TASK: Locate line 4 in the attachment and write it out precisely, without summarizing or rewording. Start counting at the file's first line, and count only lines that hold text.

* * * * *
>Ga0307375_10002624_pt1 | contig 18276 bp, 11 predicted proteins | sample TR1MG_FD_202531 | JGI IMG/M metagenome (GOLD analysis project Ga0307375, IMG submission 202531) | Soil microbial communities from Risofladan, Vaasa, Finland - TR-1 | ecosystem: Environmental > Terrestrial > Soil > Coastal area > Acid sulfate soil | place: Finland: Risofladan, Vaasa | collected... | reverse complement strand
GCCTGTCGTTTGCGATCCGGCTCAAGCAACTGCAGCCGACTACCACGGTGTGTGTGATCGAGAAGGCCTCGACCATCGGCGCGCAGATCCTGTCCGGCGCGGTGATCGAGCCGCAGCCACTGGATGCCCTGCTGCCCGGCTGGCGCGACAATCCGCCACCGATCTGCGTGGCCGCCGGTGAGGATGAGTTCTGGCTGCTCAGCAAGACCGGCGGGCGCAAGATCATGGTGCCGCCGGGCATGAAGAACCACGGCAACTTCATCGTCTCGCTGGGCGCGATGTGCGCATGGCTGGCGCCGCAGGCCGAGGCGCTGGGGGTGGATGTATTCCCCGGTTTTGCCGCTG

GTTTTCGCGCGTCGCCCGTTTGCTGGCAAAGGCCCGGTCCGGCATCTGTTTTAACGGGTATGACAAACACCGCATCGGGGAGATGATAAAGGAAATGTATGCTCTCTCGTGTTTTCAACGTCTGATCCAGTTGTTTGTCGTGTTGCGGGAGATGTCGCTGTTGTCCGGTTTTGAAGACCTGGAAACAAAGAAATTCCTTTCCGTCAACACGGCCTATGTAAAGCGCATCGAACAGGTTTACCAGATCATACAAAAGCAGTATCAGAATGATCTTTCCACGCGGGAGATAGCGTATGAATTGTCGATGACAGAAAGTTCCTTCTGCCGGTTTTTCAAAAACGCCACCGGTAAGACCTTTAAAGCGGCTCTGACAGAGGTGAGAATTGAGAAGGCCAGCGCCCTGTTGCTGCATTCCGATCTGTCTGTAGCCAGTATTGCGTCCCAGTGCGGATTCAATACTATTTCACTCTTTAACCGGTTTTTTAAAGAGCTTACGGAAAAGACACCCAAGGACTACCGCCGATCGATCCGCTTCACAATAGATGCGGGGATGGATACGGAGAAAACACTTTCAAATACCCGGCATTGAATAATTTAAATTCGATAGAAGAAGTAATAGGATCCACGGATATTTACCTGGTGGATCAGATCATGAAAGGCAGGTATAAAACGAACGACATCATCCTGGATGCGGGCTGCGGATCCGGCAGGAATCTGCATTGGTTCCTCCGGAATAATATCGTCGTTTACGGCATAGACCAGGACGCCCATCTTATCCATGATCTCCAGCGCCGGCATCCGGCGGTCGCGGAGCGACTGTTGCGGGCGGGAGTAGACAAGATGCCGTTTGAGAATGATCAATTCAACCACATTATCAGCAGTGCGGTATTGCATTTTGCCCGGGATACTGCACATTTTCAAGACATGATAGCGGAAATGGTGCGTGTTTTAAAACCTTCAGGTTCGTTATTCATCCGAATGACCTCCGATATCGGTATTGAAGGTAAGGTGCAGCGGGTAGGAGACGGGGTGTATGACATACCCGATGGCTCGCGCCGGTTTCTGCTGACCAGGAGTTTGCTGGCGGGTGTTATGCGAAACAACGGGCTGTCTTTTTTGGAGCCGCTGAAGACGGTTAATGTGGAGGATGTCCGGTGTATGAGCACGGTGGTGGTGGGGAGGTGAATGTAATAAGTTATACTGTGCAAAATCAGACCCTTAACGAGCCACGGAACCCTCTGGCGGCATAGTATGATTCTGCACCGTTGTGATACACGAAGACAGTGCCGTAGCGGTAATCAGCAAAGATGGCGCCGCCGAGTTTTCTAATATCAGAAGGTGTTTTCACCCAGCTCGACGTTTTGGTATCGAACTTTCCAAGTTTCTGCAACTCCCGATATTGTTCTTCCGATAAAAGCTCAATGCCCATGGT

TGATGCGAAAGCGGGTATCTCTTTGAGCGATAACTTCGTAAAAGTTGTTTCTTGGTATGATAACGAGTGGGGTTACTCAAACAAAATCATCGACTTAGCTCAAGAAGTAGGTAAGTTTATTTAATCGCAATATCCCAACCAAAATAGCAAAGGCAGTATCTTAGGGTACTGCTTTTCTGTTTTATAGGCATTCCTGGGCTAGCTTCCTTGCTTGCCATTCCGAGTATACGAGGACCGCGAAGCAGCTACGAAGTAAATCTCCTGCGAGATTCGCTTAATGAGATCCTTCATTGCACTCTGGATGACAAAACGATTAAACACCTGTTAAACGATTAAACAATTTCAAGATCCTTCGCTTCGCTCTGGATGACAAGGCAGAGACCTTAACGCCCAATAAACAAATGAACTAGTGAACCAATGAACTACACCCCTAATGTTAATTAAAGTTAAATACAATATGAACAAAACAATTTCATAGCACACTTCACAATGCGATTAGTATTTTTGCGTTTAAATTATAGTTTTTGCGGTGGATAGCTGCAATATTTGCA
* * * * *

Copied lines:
TGATGCGAAAGCGGGTATCTCTTTGAGCGATAACTTCGTAAAAGTTGTTTCTTGGTATGATAACGAGTGGGGTTACTCAAACAAAATCATCGACTTAGCTCAAGAAGTAGGTAAGTTTATTTAATCGCAATATCCCAACCAAAATAGCAAAGGCAGTATCTTAGGGTACTGCTTTTCTGTTTTATAGGCATTCCTGGGCTAGCTTCCTTGCTTGCCATTCCGAGTATACGAGGACCGCGAAGCAGCTACGAAGTAAATCTCCTGCGAGATTCGCTTAATGAGATCCTTCATTGCACTCTGGATGACAAAACGATTAAACACCTGTTAAACGATTAAACAATTTCAAGATCCTTCGCTTCGCTCTGGATGACAAGGCAGAGACCTTAACGCCCAATAAACAAATGAACTAGTGAACCAATGAACTACACCCCTAATGTTAATTAAAGTTAAATACAATATGAACAAAACAATTTCATAGCACACTTCACAATGCGATTAGTATTTTTGCGTTTAAATTATAGTTTTTGCGGTGGATAGCTGCAATATTTGCA